"That would be the match of the season, yes," Djokovic said Sunday at the Monte Carlo Masters. Djokovic and his longtime rival Nadal are starting their clay-court seasons this week at Monte Carlo, their first tuneup on clay ahead of the May 26-June 9 French Open in Paris, and which could see them meet for a 54th time if they reach the final.
Toppling Nadal at Roland Garros, where the Spaniard is the defending champion and a record 11-time winner, is what Djokovic really wants.
It's something Djokovic considers "one of the ultimate challenges of the sport" -- much like facing Roger Federer during his grass-court prime at Wimbledon. They are the three most successful players in Grand Slam history: Federer has won a record 20 majors, Nadal 17 and Djokovic is catching up to them with 15.
The top-ranked Djokovic has won the past three majors in straight sets, including a stunning rout of Nadal in the Australian Open final this year. He also has a 28-25 winning record against Nadal -- a considerable achievement in itself.
Yet despite all the positive points stacked up, he considers Nadal a different and much more dangerous opponent at this stage of the season.
"I think Rafa is always a very clear favorite on any clay court in the world, and it doesn't change," Djokovic said. "He's still there. I mean (it) obviously depends how he's feeling physically. I have seen him (training) here, he's been here a few days. Seems like he's fine."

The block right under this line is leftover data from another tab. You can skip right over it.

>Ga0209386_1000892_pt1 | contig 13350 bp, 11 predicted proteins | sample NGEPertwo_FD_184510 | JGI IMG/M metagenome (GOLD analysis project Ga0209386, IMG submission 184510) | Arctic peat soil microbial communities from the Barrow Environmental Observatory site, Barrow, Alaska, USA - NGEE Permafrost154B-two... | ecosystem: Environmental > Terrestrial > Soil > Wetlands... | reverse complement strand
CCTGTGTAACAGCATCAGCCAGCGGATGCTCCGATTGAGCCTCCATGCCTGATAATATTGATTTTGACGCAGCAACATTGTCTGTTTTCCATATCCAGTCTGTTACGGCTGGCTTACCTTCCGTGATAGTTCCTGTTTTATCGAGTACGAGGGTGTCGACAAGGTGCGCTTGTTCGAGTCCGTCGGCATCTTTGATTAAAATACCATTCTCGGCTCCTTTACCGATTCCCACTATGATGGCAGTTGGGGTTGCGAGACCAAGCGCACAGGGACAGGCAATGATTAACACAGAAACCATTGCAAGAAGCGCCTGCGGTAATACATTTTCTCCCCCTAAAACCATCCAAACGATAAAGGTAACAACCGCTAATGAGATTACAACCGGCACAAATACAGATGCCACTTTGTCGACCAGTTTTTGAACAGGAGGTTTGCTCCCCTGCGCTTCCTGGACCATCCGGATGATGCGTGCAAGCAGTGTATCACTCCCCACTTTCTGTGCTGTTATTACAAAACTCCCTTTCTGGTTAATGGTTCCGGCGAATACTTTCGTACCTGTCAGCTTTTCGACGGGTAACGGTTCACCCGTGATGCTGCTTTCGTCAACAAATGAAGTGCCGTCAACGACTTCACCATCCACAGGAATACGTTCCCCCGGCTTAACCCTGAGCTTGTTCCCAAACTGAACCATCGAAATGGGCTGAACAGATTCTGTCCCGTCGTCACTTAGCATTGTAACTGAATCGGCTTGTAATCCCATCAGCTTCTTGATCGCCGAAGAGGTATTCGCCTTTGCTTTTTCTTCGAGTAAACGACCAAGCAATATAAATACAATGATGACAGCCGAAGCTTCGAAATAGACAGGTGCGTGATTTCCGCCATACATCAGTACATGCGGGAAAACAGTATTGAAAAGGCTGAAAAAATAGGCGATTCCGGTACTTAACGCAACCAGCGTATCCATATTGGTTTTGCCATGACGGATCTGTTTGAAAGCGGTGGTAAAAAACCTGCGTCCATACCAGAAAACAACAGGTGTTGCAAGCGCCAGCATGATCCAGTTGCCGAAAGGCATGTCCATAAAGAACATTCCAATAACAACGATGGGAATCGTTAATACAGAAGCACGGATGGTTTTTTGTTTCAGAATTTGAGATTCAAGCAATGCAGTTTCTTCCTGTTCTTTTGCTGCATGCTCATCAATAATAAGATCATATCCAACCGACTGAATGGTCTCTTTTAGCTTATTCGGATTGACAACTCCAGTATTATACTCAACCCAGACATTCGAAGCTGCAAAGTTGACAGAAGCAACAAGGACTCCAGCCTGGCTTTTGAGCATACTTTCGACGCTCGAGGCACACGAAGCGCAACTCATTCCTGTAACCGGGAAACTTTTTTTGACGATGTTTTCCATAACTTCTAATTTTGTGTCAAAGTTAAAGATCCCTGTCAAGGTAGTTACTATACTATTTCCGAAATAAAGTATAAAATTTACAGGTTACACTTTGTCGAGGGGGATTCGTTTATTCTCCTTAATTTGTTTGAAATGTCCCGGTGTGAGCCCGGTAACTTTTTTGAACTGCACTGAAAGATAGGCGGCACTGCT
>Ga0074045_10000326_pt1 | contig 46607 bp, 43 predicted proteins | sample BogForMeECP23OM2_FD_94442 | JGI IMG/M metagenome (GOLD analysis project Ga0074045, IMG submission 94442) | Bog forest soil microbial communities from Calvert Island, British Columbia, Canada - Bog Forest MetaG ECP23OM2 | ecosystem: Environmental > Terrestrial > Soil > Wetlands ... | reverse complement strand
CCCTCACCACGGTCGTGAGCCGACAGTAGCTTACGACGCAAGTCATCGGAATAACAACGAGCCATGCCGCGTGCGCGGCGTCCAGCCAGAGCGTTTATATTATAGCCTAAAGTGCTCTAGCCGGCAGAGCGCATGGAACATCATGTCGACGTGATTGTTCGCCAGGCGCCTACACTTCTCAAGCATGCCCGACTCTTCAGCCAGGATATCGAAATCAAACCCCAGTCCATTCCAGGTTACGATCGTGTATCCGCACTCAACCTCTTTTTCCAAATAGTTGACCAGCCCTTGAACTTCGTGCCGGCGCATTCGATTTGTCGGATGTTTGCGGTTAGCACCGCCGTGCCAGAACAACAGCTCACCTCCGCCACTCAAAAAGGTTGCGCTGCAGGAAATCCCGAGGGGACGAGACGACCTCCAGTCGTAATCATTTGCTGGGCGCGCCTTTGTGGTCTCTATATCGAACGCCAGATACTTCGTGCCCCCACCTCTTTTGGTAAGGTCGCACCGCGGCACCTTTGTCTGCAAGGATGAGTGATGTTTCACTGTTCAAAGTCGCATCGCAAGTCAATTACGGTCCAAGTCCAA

Djokovic referred to Nadal's troublesome right knee, which flared up again last month and forced the second-ranked Nadal to pull out of his eagerly-awaited semifinal against Federer at Indian Wells.
That was on hard courts, however, and clay is kinder to the 32-year-old Nadal's battered knees.
Nadal has won Monte Carlo 11 times, also a record. His 46-match winning streak in Monte Carlo -- broken by Djokovic in the 2013 final -- is the most consecutive wins at a tournament by any man or woman.
Both players have byes to the second round here and are due to play Tuesday or Wednesday.
Nadal faces either countryman Roberto Bautista Agut or John Millman of Australia, having not lost to either. Djokovic's opponent is either Taro Daniel of Japan or Germany's Philipp Kohlschreiber, who has lost eight of 10 matches against Djokovic but beat him at Indian Wells.
After winning the Australian Open, Djokovic had a blip few saw coming when he failed to reach the quarterfinals at both Indian Wells and the Miami Open.
He has already shrugged off those losses, or at least slotted them into perspective.
"I was disappointed, because I thought I could go far. But at the same time I'll try to look on the positive side," the 31-year-old Djokovic said. "I've had great form the past 12 months. That can serve only as an incentive."
Information from The Associated Press was used in this report.